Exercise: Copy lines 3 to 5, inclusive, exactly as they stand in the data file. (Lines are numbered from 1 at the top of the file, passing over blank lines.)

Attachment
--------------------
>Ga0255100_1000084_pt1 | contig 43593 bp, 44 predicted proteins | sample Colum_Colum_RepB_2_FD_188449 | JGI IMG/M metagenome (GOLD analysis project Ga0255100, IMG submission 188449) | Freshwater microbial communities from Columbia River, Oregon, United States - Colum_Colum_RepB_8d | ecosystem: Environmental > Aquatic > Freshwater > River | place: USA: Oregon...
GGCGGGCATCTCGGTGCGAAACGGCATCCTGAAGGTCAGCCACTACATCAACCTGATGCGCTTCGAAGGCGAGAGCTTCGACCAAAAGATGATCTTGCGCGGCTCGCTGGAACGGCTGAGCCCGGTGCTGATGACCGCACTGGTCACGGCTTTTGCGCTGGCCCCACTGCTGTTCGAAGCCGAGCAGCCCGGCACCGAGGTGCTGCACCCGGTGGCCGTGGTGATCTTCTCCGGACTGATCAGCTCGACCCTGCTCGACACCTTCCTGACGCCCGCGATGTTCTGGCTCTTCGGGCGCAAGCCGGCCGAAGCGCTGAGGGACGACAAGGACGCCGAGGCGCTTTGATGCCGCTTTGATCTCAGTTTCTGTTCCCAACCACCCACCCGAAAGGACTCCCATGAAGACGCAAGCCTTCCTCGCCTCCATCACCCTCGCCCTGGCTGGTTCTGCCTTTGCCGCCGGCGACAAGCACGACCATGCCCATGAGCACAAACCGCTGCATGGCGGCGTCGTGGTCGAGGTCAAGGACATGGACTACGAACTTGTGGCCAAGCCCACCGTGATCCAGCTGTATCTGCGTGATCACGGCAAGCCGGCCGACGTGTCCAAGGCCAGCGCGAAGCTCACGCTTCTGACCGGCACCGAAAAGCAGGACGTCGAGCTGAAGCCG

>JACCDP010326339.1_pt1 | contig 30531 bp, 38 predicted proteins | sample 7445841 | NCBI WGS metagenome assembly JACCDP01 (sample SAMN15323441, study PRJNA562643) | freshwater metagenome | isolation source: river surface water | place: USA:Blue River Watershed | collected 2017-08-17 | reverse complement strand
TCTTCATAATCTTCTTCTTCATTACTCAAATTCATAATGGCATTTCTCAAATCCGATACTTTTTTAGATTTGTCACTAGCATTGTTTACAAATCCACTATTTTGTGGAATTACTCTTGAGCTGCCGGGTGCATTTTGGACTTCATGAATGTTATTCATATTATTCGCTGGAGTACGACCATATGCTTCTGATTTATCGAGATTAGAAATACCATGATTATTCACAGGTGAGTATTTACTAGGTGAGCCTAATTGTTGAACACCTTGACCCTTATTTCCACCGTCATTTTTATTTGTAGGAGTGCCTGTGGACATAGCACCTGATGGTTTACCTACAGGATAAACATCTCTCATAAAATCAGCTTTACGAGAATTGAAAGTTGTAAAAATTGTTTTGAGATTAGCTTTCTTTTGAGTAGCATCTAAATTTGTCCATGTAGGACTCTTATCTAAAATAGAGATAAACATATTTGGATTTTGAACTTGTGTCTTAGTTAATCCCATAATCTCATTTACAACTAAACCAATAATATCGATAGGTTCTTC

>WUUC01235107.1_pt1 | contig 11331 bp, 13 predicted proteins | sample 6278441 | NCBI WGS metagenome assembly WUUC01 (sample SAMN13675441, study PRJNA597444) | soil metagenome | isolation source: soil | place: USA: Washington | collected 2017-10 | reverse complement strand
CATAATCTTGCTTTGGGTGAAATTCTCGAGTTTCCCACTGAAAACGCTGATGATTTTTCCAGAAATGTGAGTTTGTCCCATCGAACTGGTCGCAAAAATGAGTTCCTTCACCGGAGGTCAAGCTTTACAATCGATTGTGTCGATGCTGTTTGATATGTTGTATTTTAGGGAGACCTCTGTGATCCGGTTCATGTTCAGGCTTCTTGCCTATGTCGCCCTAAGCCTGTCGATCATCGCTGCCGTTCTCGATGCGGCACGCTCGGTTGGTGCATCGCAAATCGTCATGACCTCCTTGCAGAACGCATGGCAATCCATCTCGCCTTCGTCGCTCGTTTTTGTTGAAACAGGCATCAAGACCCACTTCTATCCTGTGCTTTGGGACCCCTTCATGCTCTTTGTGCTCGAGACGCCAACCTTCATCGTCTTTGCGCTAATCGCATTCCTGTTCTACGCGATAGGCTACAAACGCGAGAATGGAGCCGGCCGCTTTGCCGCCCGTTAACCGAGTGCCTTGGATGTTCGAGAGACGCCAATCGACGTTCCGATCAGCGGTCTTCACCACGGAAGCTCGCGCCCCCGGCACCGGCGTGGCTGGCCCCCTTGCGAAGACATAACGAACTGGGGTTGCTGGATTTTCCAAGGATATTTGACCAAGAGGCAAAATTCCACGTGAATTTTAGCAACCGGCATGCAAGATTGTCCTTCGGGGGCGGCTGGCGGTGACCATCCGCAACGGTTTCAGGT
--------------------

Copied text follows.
>JACCDP010326339.1_pt1 | contig 30531 bp, 38 predicted proteins | sample 7445841 | NCBI WGS metagenome assembly JACCDP01 (sample SAMN15323441, study PRJNA562643) | freshwater metagenome | isolation source: river surface water | place: USA:Blue River Watershed | collected 2017-08-17 | reverse complement strand
TCTTCATAATCTTCTTCTTCATTACTCAAATTCATAATGGCATTTCTCAAATCCGATACTTTTTTAGATTTGTCACTAGCATTGTTTACAAATCCACTATTTTGTGGAATTACTCTTGAGCTGCCGGGTGCATTTTGGACTTCATGAATGTTATTCATATTATTCGCTGGAGTACGACCATATGCTTCTGATTTATCGAGATTAGAAATACCATGATTATTCACAGGTGAGTATTTACTAGGTGAGCCTAATTGTTGAACACCTTGACCCTTATTTCCACCGTCATTTTTATTTGTAGGAGTGCCTGTGGACATAGCACCTGATGGTTTACCTACAGGATAAACATCTCTCATAAAATCAGCTTTACGAGAATTGAAAGTTGTAAAAATTGTTTTGAGATTAGCTTTCTTTTGAGTAGCATCTAAATTTGTCCATGTAGGACTCTTATCTAAAATAGAGATAAACATATTTGGATTTTGAACTTGTGTCTTAGTTAATCCCATAATCTCATTTACAACTAAACCAATAATATCGATAGGTTCTTC

>WUUC01235107.1_pt1 | contig 11331 bp, 13 predicted proteins | sample 6278441 | NCBI WGS metagenome assembly WUUC01 (sample SAMN13675441, study PRJNA597444) | soil metagenome | isolation source: soil | place: USA: Washington | collected 2017-10 | reverse complement strand